There comes a time when dialogue ends. There comes a time when conversations should cease. I don't hold my brothers and sisters who disagree with me in contempt. By no means. I don't contend that they're anathema for disagreeing with me (and I hope that they would say the same for me). I do not deny that the matter of women in ministry remains a major issue for evangelicals and I do not suggest that anyone take the issue lightly. But, for me, I've made my decision. I've put my stake in the ground, so to speak. I'm no longer "searching the Scriptures"; I've come to a conclusion. And, to proceed otherwise is disingenuous.

I'm convinced that the Scriptures, the person and work of Christ, and the practice of the early church supports the view that women are equal heirs with men and equal servants in God's Kingdom. I'm convinced that this is not a secondary issue, at least not for the women it concerns. I'm convinced that patriarchy results in systemic evil and that androcentrism and misogyny are grave sins against God's good design for humankind.

And so, I've decided I'm not having that conversation anymore. I'm happy to talk about gender, sexuality, and the church, feminism and Christianity, and more. I'm happy to discuss the challenges women face in ministry, the dual roles of motherhood and academia (or motherhood and ministry), and the dynamics of marriage and family in an "egalitarian" model. I may even find times when I feel convinced that rehearsing the same old arguments about women in ministry is beneficial for the person with whom I speak. Of course, in that case, I hope I'll be obedient to the leading of God's Spirit. But, I'm not defending myself anymore.

Enough is enough.

The time is too short. The Gospel is too precious. The mission is too urgent.

For those who are certain I'm wrong, my arguments from Scripture, tradition, reason, and experience will more than likely fail to convince you. And, the reverse is also true. We are at a theological impasse. And so, rather than waste time, energy, and resources rehashing the same arguments that neither of us are going to be convinced by, let's move on and leave the conclusion of the problem up to our great God and Savior, Jesus Christ.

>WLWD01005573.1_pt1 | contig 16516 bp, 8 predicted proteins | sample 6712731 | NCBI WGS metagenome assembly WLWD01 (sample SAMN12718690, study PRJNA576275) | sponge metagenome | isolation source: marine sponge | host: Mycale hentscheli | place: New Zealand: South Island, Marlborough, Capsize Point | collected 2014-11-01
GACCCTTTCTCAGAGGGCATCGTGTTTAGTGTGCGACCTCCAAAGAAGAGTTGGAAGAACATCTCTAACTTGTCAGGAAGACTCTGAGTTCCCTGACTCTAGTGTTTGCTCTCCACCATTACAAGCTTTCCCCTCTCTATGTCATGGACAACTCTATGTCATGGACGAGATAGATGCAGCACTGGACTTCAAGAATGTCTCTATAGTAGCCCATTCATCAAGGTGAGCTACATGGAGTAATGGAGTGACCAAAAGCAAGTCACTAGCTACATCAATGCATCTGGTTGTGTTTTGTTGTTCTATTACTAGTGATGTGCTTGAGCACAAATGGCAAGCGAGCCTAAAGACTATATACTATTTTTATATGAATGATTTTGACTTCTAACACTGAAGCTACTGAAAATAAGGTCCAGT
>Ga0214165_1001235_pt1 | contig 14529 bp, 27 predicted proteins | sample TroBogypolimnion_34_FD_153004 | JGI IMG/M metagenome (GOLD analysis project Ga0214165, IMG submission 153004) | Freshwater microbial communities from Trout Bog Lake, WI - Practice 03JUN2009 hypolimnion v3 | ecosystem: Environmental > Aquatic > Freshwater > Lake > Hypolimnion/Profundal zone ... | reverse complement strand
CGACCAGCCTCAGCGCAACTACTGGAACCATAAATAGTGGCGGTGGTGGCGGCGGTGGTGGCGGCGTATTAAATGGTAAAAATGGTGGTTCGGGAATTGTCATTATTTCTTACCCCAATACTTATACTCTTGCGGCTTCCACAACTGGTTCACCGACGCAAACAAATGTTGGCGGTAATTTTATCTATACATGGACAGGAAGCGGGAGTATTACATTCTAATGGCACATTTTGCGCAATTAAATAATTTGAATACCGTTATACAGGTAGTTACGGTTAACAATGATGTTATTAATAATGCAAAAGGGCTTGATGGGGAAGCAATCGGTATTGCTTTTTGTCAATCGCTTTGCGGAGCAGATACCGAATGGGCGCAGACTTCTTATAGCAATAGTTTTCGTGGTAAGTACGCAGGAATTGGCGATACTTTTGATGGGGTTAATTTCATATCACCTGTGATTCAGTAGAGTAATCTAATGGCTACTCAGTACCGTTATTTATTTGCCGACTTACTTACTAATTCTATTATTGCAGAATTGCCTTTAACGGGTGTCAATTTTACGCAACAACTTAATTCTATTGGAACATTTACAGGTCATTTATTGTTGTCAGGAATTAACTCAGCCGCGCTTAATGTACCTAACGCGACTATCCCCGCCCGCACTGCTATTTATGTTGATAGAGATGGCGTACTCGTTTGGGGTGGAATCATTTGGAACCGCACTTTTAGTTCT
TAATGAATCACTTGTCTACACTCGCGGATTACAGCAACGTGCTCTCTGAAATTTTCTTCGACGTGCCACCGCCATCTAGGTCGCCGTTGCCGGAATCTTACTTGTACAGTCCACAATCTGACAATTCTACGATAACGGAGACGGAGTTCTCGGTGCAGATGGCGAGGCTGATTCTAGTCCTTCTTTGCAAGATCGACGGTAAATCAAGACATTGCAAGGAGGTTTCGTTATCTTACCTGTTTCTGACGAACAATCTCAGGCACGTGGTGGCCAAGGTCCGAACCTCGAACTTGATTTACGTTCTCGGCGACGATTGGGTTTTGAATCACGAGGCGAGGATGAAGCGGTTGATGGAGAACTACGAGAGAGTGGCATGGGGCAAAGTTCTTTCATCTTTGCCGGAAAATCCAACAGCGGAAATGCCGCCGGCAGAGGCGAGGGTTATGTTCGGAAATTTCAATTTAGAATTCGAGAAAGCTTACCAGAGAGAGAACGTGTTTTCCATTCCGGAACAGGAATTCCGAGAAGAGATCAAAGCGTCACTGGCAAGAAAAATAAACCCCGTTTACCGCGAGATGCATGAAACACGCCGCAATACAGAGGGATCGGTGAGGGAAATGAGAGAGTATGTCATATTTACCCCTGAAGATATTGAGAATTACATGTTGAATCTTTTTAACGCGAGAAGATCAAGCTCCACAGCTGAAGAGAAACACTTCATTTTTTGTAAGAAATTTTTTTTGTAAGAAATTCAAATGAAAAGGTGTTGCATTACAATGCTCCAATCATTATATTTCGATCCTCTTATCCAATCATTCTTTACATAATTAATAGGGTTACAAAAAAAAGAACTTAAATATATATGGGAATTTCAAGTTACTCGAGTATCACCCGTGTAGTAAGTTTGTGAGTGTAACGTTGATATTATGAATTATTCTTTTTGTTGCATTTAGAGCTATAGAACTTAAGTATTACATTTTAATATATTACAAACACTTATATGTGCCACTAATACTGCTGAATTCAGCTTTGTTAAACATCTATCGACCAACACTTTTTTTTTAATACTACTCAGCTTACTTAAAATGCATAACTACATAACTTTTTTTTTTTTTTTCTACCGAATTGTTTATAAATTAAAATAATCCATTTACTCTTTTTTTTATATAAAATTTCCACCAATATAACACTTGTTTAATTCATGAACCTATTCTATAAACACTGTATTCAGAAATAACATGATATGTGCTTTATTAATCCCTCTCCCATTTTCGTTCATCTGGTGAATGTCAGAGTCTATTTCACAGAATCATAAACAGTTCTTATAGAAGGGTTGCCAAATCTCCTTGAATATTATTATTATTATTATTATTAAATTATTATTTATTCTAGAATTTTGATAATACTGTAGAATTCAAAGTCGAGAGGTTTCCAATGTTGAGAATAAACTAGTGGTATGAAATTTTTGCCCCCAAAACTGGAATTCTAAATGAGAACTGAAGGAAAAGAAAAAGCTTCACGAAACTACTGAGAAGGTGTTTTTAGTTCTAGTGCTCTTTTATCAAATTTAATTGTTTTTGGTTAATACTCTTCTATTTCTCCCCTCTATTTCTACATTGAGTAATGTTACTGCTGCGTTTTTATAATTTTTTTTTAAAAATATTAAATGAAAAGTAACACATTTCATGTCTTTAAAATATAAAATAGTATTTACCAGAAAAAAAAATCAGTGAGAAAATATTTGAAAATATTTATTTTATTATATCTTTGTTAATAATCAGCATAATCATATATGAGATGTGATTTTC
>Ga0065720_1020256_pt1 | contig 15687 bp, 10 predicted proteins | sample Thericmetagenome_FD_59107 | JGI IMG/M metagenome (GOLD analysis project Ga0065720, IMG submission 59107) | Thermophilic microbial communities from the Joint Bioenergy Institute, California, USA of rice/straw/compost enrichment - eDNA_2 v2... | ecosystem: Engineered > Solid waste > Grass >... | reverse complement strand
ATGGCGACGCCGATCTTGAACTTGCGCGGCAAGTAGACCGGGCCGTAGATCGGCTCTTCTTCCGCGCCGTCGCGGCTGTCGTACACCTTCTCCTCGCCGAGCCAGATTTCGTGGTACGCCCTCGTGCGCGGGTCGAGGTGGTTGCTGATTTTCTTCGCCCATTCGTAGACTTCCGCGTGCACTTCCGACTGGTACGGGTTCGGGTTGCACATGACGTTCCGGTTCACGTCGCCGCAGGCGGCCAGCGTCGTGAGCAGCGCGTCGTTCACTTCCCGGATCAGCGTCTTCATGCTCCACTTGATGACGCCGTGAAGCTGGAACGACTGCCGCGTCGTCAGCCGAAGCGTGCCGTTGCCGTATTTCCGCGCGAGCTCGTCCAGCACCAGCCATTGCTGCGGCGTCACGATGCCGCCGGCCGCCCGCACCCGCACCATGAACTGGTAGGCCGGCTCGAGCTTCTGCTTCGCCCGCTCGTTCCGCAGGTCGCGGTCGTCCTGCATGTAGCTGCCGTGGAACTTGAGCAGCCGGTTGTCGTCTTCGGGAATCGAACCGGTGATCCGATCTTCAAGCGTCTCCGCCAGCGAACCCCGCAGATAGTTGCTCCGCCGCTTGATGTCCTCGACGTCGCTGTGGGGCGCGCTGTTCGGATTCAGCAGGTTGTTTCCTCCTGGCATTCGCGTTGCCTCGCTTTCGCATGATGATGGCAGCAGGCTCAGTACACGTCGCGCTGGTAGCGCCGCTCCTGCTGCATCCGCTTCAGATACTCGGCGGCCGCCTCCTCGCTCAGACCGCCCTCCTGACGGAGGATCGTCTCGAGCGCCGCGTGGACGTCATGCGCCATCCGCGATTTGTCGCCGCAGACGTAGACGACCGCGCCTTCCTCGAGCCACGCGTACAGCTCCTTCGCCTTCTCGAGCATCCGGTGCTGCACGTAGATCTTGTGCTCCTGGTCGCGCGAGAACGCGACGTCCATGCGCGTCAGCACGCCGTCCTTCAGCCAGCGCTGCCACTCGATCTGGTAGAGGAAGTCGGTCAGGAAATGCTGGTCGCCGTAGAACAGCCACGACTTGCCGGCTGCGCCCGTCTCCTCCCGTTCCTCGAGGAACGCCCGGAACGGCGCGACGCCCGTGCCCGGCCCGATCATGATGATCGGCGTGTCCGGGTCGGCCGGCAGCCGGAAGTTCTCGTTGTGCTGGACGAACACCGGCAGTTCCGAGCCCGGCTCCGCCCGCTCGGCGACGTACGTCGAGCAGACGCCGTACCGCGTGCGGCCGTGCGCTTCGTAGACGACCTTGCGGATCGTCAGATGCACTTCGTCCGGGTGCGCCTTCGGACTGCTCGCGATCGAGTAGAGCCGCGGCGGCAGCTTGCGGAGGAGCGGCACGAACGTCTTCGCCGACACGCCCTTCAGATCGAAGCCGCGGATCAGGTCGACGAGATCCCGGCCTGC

I'll find a communion in which women are free to function as Spirit of God equips them. You'll find something in keeping with your own convictions. And, as it has been throughout history, the Kingdom of God will advance despite our differences.

Sunday, April 17, 2011

The Beyaz Commercial, Part 2: Making Myself Clear

I've learned recently that, amazingly, I'm the top Google search result for "Beyaz commercial." I'm really not sure how this happened. But, I now have 19 comments on my previous post regarding the new commercial for Beyaz. And, based on some of the feedback I've received, I feel that I need to make myself clear in a few important ways.

My main objective with the post about the Beyaz commercial was twofold. First, to interrogate the common and almost universally accepted narrative that artificial birth control, especially "the Pill," means liberation for women. Second, to point out the often overlooked but just as widely accepted narrative that children are a commodity. Let me expand a little bit on these points...

(1) I have nothing against artificial birth control, in theory. I do not take the official Roman Catholic position on ABC and do not (necessarily) oppose its use. I do question the idea that ABC means liberation and "choice" for women, particularly women in the West. It is important to understand that I'm not talking about women in developing countries around the world for whom access to ABC may very well make a significant difference in their quality of life (and the quality of life for their family).